P.S. Shah, you must excuse my mistakes as I was unable to take time to edit and/or observe my sentence mechanics. I have other equally important matter in the pipeline elsewher and must also be completed on timely basis.

    Ciao, Mike

  17. "Sheila" says:

    I like this – people are beginning to wake up! The sleep is being rubbed from their eyes. Just don’t forget to face the future in whatever faith you have with full integrity and divine Love. It’ll see you through the coming tough times – Bon chance all of you. A well wisher from Aussie Downunder. Ours is just beginning here, the lies are just the same! In fact it’s the same conspiracy.

  18. Alexandra Chapman says:


    I love your “bolshie” way with words. It does cheer me up no end to see unambiguous language. I thought I was opinionated but you definitely are far far worse.

    Not sure that it’s the way to win friends and influence people though! Oh wait, I forgot – you don’t want to be friends with the Wall Street lot.

    A very senior banker said to me recently, the JP Morgan thing was a storm in a teacup and that Jamie Dimon was a “good guy”. I found that a depressing thought. Perhaps the loss is not large compared to the scale of their operations, but it does have a bad smell of market manipulation, which this time did not pay off as expected.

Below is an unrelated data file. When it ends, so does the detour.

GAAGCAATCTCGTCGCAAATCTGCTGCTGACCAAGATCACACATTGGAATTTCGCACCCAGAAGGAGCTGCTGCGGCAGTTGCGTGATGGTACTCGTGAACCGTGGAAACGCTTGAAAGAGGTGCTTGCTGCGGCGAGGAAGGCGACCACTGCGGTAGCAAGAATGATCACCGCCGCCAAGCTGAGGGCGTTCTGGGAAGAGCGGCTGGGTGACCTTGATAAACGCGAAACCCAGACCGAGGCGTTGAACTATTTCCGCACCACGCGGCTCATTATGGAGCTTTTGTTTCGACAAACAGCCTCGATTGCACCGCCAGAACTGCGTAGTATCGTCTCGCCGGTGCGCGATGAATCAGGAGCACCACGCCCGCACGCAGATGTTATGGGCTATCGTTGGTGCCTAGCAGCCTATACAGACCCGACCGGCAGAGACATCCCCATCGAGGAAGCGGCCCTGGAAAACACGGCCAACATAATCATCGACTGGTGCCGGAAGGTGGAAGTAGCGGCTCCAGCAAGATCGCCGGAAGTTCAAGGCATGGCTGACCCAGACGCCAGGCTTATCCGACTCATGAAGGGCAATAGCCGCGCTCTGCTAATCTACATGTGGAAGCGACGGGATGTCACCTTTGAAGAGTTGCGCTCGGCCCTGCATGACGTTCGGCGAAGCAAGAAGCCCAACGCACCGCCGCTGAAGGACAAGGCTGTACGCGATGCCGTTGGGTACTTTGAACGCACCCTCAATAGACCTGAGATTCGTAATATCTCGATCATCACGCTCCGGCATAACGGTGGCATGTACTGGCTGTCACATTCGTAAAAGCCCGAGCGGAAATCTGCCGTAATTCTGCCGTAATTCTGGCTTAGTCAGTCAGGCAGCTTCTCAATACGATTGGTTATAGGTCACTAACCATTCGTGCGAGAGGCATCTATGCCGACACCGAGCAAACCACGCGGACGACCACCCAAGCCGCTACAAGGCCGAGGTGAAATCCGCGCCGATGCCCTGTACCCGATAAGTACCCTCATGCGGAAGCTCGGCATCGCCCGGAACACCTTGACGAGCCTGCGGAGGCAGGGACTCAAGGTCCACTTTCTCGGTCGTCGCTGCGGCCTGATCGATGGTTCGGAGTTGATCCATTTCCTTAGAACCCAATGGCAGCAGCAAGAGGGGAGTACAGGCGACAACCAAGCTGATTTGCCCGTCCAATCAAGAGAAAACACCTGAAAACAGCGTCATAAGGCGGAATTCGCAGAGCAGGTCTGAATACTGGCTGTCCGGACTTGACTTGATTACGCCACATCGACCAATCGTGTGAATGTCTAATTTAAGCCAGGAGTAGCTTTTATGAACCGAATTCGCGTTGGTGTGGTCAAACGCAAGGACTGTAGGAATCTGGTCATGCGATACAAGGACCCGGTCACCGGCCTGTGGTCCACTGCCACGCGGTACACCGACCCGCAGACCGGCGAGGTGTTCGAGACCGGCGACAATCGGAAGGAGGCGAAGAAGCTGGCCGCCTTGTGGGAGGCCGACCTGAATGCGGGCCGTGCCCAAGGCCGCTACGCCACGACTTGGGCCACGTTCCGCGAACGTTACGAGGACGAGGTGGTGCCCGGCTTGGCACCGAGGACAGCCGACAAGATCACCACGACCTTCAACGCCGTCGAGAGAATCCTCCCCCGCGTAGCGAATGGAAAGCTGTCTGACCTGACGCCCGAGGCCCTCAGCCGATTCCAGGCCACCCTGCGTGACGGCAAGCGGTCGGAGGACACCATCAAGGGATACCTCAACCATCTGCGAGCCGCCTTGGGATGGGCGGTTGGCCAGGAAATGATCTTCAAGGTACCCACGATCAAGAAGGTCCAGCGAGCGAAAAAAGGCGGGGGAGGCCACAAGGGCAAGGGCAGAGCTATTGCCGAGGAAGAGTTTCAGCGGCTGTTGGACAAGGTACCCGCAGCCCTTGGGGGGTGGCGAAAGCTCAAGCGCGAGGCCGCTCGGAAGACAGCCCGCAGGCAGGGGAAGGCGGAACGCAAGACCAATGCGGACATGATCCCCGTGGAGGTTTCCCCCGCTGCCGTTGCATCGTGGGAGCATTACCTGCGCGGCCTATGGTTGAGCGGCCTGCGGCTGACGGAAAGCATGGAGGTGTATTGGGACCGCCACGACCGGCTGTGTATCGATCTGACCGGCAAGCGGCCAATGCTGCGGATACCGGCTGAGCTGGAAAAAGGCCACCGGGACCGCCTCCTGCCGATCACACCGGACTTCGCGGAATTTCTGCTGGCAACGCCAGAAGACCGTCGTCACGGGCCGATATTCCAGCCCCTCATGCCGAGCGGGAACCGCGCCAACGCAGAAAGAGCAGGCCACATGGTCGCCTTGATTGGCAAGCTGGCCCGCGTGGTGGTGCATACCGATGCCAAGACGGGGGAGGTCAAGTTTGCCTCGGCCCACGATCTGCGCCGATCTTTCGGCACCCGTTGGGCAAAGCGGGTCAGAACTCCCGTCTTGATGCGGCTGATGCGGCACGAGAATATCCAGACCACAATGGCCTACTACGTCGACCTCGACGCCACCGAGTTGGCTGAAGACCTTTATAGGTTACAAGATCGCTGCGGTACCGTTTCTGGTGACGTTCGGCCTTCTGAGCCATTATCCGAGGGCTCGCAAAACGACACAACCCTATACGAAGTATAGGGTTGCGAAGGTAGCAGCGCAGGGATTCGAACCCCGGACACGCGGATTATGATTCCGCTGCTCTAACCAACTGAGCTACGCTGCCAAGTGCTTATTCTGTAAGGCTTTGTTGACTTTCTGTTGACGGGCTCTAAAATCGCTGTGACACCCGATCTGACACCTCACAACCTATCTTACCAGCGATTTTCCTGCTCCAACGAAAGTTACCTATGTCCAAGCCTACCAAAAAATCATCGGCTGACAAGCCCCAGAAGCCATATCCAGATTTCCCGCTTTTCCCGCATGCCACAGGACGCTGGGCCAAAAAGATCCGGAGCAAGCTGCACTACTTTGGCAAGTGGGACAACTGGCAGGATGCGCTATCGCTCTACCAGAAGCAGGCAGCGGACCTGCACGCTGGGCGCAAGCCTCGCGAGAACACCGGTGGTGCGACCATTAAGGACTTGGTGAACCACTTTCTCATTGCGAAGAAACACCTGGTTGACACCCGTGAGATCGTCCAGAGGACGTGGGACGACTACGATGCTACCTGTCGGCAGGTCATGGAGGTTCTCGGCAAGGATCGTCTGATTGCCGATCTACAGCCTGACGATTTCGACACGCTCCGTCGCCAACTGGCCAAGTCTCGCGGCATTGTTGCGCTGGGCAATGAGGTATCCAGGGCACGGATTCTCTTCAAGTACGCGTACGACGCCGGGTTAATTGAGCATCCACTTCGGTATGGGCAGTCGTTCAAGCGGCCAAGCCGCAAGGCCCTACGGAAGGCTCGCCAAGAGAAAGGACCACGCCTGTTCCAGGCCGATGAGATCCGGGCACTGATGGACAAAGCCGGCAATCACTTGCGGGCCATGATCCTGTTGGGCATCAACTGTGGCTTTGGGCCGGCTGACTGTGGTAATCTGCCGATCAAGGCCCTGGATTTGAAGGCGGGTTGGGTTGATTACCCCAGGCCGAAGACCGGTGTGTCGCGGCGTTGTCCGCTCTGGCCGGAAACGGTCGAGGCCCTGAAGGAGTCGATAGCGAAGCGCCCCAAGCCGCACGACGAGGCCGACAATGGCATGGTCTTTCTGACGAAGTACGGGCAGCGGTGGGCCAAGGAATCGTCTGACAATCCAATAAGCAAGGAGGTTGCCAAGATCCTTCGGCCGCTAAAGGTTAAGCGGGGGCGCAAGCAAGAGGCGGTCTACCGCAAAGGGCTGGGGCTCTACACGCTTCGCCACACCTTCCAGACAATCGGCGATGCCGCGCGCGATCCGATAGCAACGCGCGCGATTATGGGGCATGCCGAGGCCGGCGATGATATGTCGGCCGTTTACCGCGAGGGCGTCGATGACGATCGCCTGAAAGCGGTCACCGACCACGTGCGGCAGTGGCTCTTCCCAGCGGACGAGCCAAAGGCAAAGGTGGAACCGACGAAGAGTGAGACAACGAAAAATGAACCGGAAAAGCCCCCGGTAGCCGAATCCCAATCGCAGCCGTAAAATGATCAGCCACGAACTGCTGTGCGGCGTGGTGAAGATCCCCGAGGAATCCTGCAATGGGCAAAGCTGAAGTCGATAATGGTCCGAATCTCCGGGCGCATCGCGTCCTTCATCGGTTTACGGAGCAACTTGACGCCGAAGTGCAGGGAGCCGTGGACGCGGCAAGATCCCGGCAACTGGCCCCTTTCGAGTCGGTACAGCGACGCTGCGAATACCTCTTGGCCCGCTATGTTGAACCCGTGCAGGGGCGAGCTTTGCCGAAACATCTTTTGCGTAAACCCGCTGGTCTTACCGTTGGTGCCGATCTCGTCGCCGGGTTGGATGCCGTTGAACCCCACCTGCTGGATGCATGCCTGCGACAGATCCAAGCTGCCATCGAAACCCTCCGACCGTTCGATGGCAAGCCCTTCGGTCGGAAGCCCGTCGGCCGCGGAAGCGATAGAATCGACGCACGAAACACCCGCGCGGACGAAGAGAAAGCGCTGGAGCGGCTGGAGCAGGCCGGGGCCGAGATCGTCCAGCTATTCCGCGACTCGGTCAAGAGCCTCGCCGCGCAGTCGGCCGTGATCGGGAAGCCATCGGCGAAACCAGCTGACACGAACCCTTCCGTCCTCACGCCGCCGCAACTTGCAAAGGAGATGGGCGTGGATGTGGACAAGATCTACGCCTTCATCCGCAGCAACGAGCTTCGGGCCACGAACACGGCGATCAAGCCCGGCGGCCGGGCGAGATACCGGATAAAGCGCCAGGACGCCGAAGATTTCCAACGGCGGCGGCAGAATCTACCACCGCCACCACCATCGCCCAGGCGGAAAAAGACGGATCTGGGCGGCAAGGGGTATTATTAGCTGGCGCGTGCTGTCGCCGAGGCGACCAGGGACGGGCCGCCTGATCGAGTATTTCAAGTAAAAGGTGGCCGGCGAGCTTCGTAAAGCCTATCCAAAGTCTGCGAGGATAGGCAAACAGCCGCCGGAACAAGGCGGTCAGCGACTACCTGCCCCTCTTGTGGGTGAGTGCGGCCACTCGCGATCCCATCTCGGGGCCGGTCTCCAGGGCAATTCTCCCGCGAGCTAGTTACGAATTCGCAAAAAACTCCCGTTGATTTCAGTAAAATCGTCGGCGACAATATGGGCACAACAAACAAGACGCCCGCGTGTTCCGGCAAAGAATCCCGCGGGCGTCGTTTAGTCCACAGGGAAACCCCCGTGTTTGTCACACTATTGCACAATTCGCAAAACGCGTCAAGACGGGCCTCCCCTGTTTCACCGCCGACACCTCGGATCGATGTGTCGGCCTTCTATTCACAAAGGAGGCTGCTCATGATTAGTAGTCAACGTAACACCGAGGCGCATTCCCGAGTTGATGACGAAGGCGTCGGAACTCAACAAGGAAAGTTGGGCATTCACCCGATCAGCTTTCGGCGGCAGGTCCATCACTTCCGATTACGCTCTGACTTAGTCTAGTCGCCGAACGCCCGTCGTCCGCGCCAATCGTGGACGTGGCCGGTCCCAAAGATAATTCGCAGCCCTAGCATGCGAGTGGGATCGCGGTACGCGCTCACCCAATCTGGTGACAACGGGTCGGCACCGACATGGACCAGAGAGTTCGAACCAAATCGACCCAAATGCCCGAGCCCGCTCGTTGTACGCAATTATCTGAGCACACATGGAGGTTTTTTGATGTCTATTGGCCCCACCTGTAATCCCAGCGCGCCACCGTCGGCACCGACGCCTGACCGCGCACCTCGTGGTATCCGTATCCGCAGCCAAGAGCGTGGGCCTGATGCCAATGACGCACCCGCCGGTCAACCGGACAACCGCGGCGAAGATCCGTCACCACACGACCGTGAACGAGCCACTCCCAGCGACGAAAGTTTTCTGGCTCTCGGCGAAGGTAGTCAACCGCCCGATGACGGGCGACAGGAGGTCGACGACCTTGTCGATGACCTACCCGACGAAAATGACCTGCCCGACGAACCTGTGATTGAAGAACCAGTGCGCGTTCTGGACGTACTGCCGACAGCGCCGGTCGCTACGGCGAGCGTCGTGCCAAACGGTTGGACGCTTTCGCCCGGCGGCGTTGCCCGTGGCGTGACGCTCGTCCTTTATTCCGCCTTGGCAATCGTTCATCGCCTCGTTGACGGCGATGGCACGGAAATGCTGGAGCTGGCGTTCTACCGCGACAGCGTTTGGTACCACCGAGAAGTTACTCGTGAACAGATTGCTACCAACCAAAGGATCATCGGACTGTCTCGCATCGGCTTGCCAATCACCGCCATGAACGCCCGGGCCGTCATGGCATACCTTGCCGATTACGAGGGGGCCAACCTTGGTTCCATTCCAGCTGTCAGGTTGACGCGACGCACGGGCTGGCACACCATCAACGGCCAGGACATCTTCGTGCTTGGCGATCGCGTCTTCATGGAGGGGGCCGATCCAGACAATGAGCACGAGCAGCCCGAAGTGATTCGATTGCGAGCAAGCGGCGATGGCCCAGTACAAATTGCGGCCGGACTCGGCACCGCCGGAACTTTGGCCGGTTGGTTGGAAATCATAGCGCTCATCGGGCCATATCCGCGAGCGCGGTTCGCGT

I’d be interested in your thoughts on that …


  19. Nightrider says:

    add John Corzine to the list. And a supplementary list of government bureaucrats responsible for this mess should include Bernanke and Geithner.

      • Steve says:

        Ahh, Sandra! I’ve been reviewing a screen play written by a progressive such as yourself. The plot is about Earth in the year of 4011 AD. Once again, the masters of money and power have enslaved the helpless masses; this time, by using a recently discovered high frequency device which somehow forces people to borrow money for things they can’t afford.

        The hero, a Mr. Kerrygore, rises to proclaim that the current demise of the masses is caused by a device now in the hands of the 1% invented by the G.W. Bush administration some 2010 years in the past.

        Now as preposterous as this seems, 4011AD gets closer everyday I read something which blames Bush for our current problems.

  20. ASHLEY GOODMAN says:

    How about JP Morgan and the Siver Scandal that took place in Britian? That was a notorious swindle that Mr Dimon and kin will get away with, nothwithstanding the law suit now pending. Our peerless leaders refrained from asking him about that dirty business. Did you know that the whistleblower and his wife were nearly killed by a hit man or so I have been told?